Who Runs the Camps and What are They Like?

Ultimately the Greek government is responsible for all these people.  The military oversees the camps.  They organize the electricians who set up lights and outlets for plugging in various equipment. They handle the food delivery contracts, the water supply, and the maintenance of the chemical toilets and the showers for the camps. It is a huge undertaking for a country with one of the worst economies in Europe.  The quality of services vary greatly from camp to camp. Some camps have local police and are run very strictly, almost like a prison. Some are extremely open, with mild police presence for safety and with volunteers and NGOs running the camp. The camp locations are often in suburbs and can range from a forest, to an abandoned hotel or a gas station. Some have running water that is potable and some rely on bottled water delivery that is rationed per family. Some sadly have no electricity,  bathrooms, showers or a consistent water source. Some have decent food, some don’t. Some have beds, some sleep on gravel floors. Overall it’s quite obviously a horrendous situation.

What Did I Do?

The first camp I visited was called Oinofyta (the camps are usually named for the local town they are close to). There were forty tents that the air force had set up but no refugees had yet arrived from the port. We met the Air Force Colonel, Koriakis, who is in charge of this and one other camp, Ritsona. He is an uncommonly kind and caring man and I know he feels the weight of the world on his shoulders. It was heartening to know that such a great man who honestly cared about the refugees had control here.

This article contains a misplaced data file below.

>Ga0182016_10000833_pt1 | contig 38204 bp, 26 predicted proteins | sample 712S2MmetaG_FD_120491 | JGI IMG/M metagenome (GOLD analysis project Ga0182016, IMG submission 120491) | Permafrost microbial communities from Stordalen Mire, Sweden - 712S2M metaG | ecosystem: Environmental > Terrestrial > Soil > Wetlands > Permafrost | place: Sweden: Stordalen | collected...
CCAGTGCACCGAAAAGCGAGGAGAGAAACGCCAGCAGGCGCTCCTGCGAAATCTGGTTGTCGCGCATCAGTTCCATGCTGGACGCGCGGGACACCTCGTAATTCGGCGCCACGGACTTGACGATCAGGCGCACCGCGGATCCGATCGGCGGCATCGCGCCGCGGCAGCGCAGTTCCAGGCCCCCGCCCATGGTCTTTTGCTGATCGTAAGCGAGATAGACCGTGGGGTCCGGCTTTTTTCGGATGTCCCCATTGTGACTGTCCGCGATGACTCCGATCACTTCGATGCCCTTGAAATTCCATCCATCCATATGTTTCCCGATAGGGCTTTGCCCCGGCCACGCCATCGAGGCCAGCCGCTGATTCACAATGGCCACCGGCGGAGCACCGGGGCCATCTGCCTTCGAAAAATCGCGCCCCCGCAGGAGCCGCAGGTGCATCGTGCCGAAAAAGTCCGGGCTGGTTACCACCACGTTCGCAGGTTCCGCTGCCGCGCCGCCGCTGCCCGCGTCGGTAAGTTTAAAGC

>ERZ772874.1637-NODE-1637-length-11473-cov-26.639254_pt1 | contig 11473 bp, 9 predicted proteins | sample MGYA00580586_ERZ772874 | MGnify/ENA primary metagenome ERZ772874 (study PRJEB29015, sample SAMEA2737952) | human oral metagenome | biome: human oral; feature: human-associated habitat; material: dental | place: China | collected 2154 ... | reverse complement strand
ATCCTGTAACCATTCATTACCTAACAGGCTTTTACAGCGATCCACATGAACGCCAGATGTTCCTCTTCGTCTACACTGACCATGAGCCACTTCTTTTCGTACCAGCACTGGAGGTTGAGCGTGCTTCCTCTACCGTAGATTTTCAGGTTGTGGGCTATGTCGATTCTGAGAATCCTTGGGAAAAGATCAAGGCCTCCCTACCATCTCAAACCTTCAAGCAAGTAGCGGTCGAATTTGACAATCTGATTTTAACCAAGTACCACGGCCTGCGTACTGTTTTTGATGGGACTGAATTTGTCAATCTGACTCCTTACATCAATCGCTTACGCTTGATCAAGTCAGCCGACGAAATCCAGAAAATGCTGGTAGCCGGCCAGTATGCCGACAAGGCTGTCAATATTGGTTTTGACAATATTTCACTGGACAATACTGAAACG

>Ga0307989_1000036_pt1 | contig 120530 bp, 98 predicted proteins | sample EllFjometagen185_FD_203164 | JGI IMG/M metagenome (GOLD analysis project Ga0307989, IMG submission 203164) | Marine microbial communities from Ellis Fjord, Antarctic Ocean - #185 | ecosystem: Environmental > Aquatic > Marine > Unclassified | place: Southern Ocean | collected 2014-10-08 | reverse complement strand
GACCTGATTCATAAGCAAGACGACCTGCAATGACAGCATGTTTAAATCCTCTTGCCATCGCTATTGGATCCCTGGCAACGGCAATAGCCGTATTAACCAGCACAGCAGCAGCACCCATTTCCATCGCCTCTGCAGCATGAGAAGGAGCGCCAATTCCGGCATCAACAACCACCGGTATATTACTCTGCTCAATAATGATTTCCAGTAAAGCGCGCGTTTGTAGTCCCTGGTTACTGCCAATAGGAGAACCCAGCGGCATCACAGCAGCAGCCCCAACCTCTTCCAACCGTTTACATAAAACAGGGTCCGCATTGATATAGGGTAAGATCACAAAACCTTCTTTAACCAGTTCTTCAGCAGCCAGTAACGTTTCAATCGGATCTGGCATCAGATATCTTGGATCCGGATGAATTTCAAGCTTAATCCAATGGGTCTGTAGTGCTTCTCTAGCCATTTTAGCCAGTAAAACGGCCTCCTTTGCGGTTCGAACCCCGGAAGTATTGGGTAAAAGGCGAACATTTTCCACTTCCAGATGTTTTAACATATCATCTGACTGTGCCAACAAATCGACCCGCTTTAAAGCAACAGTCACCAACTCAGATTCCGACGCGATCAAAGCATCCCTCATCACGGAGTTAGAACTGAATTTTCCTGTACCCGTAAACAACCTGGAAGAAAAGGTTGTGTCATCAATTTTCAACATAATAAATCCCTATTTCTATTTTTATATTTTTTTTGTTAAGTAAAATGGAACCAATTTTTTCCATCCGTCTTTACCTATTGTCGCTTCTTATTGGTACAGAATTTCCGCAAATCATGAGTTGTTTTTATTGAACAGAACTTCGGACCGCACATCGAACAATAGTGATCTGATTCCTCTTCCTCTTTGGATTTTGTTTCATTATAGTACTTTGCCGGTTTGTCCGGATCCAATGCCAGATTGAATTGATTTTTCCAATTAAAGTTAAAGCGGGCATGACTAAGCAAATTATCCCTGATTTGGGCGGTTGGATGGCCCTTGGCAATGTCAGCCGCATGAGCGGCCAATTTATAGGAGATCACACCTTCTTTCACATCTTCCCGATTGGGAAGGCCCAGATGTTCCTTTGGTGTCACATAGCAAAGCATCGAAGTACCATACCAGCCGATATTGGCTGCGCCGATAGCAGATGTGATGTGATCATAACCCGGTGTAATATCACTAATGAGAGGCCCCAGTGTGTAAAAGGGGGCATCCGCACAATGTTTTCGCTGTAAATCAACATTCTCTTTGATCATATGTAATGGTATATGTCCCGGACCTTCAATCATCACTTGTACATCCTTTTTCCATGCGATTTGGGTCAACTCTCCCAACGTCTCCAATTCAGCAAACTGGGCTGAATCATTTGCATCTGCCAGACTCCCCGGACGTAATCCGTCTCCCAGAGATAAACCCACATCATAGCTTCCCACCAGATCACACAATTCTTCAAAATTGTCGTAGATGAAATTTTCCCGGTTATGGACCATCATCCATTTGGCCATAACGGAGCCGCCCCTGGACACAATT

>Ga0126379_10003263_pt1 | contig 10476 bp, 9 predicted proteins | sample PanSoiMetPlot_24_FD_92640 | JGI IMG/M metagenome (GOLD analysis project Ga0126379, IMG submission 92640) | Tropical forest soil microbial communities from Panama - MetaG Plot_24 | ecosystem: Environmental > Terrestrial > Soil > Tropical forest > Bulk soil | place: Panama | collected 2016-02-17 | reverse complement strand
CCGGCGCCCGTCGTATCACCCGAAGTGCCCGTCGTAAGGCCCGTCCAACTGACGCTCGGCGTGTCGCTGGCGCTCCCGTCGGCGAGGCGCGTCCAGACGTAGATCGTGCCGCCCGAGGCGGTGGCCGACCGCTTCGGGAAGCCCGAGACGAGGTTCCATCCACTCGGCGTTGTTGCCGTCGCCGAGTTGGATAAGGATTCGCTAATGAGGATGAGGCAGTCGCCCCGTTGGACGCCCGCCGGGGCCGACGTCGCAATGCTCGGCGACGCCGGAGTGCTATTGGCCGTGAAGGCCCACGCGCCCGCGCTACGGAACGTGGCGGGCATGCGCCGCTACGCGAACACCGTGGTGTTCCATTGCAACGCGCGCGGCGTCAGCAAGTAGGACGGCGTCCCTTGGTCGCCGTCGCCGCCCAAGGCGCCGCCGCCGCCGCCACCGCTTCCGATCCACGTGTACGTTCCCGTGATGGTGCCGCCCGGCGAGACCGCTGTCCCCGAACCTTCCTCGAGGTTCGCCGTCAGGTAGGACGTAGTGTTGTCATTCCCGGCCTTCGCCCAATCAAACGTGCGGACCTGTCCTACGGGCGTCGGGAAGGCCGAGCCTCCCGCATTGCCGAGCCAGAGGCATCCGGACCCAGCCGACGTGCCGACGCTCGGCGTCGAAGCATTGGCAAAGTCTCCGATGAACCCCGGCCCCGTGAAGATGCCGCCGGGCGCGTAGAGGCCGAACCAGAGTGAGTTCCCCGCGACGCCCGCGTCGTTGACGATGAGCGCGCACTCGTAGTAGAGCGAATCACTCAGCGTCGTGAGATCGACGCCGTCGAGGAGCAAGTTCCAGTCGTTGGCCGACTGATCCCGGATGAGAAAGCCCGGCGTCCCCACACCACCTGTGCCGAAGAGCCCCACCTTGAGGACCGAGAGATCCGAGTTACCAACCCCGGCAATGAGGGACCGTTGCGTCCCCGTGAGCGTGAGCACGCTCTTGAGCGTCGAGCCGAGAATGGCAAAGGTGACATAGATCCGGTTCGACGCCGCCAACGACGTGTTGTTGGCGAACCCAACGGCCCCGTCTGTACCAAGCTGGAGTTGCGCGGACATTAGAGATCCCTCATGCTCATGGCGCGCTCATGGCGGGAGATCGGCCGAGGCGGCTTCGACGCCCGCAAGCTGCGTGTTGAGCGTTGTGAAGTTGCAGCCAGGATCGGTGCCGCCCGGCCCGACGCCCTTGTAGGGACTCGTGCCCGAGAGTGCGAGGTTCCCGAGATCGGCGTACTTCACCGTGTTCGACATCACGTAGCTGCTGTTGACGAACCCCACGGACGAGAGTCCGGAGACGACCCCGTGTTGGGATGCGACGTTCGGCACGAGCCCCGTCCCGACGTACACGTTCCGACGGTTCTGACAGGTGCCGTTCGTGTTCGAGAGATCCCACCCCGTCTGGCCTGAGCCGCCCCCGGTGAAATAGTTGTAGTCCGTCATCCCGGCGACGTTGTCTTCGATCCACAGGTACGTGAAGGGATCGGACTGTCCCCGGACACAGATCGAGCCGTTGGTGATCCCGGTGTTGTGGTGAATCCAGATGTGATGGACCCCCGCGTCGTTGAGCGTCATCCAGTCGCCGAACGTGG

Oinofyta Camp
Oinofyta Camp

We arrived on a Monday to start our work on the medical bus. This bus had been in Lesvos and has a long history. It had gone to Germany to be repaired and by the time it arrived at Oinofyta, it was quite a disorganized mess. My father, Sherri and myself met Markus Alt, who is in charge of the bus and quickly went to work going through all the bags and boxes of medical supplies, equipment, and medicines. Medicines are donated from NGOs all over Europe. Deciphering the German or Greek on the boxes was definitely a challenge.

refugees in greece
My father, another nurse, Sherri Snell, and I working to set up the Med Bus

Meanwhile the military had set up 50 tents. Electricians started work to bring electricity to the camp and to the bus. We were told 400 refugees were arriving sometime from somewhere. The Colonel in charge literally doesn’t have more information than this. After we worked to ensure this bus was stocked, organized and ready, we didn’t have much else to do at Oinofyta, as no refugees had yet arrived.

Ritsona Camp